Discussion

This section introduces common international organizations and management controls published by them on occupational exposure to non-ionizing radiation - with emphasis on radio and microwave radiation.

Organization

Some international bodies, such as the International Committee for Non-ionizing Radiation Protection (ICNIRP), Canada. Environmental Health Directorate and the US Department of Labor Health and Safety (OSHA), have specific control programs for radiation and microwave protection. It is accepted and used by many countries. Control measures in workplaces to reduce employee exposure to microwave radiation include engineering controls, management controls, and personal protective equipment [5][6][7]. The International Committee for Non-Ionizing Radiation Protection works on the effects of these rays on human health and their control, as well as on the development of exposure standards [7].

The committee considers the safeguards necessary for staff, including engineering, management, personal protection programs, and medical monitoring. It also emphasizes that, first, engineering controls should be used to reduce the number of electromagnetic fields emitted by generating devices to an acceptable level of exposure [7]. This committee is recognized as a non-governmental organization in the field of non-ionizing radiation protection for the World Health Organization (WHO), the International Labor Organization (ILO) and the European Union (EU) and with other international bodies such as the International Committee Electrotechnical (IEC), European Committee for Electrotechnical Standards Development (CENELEC), International Lighting Committee (CIE) and International Organization for Standardization (ISO) have various collaboration. It also provides consulting services to the International Association for Radiation Protection (IRPA) [8][9]. The International Committee for Non-Ionizing Radiation Protection, in its Second Practical Guide to Employee Protection against Radiation and Microwave Radiation, provides nine occupational exposure control techniques including controlled and unregulated enclosures, supervisory controls, proper installation of equipment Indicates, confined sources, non- enclosed sources, warning signs and labeling, enclosure control and labeling of supplies and accessories. A review of the above nine measures shows that most of these recommendations fall under the category of management controls [10].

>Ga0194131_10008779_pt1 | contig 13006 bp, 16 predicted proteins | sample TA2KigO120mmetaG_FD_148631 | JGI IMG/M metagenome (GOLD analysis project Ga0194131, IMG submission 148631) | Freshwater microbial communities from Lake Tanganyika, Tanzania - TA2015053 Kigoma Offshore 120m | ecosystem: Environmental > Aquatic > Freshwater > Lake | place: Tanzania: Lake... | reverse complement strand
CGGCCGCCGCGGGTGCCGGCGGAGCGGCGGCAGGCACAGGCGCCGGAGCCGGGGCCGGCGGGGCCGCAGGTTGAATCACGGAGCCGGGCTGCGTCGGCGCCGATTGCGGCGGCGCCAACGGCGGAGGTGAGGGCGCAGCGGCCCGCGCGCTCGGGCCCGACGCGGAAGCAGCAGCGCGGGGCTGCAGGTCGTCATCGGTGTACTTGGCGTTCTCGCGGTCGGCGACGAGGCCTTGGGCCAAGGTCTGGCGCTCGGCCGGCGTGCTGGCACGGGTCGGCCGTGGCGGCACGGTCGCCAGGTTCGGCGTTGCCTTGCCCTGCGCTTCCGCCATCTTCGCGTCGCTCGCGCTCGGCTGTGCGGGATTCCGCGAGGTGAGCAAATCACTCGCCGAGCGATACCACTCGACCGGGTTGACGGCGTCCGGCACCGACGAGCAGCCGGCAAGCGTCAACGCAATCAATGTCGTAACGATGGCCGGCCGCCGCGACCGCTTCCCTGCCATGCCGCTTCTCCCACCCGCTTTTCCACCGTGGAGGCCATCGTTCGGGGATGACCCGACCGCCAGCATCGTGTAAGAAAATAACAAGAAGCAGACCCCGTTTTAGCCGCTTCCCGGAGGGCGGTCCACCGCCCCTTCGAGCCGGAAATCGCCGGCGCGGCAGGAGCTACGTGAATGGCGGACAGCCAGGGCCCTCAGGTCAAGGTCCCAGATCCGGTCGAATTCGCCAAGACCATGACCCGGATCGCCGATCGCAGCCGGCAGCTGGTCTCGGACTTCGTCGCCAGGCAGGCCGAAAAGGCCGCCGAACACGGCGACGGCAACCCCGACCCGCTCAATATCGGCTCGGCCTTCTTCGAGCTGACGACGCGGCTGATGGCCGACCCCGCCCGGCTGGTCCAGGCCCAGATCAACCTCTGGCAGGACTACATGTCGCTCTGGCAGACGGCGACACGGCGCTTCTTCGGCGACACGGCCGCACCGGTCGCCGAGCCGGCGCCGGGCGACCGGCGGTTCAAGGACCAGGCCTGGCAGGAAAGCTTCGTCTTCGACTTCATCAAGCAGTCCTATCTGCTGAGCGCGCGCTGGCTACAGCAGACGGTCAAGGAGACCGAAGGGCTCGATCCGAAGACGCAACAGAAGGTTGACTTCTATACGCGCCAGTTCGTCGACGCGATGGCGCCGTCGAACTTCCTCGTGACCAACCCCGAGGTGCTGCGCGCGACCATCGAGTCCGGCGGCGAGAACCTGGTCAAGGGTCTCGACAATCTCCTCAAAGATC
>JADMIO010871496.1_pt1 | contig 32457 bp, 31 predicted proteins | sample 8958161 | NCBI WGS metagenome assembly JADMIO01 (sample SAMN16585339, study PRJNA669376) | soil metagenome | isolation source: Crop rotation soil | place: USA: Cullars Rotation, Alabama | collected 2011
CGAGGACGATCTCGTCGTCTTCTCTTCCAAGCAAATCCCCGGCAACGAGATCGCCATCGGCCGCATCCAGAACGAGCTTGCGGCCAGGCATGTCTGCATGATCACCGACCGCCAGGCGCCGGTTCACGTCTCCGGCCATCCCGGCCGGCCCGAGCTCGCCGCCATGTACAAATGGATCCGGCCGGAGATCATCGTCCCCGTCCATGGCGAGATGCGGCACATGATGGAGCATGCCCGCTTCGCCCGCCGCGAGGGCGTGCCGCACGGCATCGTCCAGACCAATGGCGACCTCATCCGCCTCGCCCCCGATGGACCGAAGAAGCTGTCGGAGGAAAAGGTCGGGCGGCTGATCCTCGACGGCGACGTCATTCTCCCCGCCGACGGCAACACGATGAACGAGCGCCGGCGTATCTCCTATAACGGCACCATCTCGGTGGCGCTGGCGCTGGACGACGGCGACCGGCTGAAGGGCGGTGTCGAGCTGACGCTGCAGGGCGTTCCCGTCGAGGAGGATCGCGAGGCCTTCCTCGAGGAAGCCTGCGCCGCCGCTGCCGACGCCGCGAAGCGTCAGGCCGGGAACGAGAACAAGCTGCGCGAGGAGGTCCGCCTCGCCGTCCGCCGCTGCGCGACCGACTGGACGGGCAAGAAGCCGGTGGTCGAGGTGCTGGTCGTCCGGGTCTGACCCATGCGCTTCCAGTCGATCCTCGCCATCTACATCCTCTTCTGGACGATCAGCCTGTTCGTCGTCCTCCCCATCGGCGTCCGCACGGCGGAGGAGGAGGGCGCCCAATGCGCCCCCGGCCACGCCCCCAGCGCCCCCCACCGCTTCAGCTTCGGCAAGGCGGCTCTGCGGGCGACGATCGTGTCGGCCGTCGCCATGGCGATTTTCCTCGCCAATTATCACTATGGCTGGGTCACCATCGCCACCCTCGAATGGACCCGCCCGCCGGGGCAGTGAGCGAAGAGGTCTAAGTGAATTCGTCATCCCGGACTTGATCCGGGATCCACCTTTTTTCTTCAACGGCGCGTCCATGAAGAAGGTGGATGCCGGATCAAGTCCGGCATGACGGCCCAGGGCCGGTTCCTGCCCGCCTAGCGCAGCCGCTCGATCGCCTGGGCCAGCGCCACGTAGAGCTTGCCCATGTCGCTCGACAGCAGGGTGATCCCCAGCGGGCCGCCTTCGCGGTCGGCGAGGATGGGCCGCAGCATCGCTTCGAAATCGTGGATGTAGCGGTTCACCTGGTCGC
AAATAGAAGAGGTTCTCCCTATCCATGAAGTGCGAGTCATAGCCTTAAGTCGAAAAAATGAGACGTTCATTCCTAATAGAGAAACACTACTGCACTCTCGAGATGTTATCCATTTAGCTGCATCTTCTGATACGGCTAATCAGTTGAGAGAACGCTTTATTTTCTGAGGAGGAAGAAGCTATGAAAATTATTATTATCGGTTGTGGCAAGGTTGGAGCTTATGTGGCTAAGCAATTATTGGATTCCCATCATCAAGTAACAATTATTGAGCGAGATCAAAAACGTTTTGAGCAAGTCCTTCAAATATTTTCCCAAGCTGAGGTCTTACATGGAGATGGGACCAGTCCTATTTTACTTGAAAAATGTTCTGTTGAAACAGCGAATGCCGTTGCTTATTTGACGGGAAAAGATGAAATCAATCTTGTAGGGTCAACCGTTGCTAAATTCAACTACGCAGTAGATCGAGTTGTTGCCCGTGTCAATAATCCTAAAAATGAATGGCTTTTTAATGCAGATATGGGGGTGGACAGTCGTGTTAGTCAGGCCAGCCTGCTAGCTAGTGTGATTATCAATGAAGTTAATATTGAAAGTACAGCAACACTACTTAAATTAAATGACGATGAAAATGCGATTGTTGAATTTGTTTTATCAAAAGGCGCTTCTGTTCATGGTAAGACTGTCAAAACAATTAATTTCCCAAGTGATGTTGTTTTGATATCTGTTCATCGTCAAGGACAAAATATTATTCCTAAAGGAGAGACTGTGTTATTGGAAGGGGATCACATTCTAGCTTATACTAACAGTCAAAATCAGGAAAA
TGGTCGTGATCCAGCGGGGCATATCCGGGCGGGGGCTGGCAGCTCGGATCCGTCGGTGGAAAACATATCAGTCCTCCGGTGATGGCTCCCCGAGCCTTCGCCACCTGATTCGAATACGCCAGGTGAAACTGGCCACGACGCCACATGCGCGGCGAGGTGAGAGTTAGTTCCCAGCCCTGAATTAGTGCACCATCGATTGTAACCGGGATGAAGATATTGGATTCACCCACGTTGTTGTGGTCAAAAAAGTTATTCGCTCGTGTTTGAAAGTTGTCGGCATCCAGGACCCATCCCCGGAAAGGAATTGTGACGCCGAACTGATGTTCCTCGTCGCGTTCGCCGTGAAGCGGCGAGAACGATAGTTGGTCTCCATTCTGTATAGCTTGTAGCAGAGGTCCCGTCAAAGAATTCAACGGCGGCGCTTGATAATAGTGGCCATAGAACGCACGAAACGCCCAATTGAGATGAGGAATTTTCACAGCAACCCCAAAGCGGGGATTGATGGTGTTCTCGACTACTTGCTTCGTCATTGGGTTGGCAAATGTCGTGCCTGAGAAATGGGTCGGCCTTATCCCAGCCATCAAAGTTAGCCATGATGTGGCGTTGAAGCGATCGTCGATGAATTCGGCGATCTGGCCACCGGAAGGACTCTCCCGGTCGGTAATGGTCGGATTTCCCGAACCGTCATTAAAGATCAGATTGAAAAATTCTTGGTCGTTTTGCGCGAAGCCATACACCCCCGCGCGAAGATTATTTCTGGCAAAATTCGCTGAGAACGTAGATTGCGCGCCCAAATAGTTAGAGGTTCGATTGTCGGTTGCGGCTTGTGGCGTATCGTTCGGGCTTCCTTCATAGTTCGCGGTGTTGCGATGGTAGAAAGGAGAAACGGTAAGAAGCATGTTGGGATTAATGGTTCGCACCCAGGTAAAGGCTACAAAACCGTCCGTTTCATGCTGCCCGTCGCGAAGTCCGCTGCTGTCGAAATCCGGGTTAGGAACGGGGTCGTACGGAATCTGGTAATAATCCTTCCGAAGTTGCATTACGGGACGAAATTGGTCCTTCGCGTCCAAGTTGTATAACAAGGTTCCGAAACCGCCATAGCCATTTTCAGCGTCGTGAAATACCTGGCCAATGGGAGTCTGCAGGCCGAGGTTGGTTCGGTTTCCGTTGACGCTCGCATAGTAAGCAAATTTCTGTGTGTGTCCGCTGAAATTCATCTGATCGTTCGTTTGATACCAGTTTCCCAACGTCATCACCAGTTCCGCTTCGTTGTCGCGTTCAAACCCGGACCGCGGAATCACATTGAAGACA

Common management controls from the perspective of international organizations

A review of the management controls recommended by the proposed organizations showed that according to Table 1, these measures can be categorized into fifteen different groups, out of which six are among the most widely used management practices recommended by international organizations. These are recommended (Table 2), which will be described below.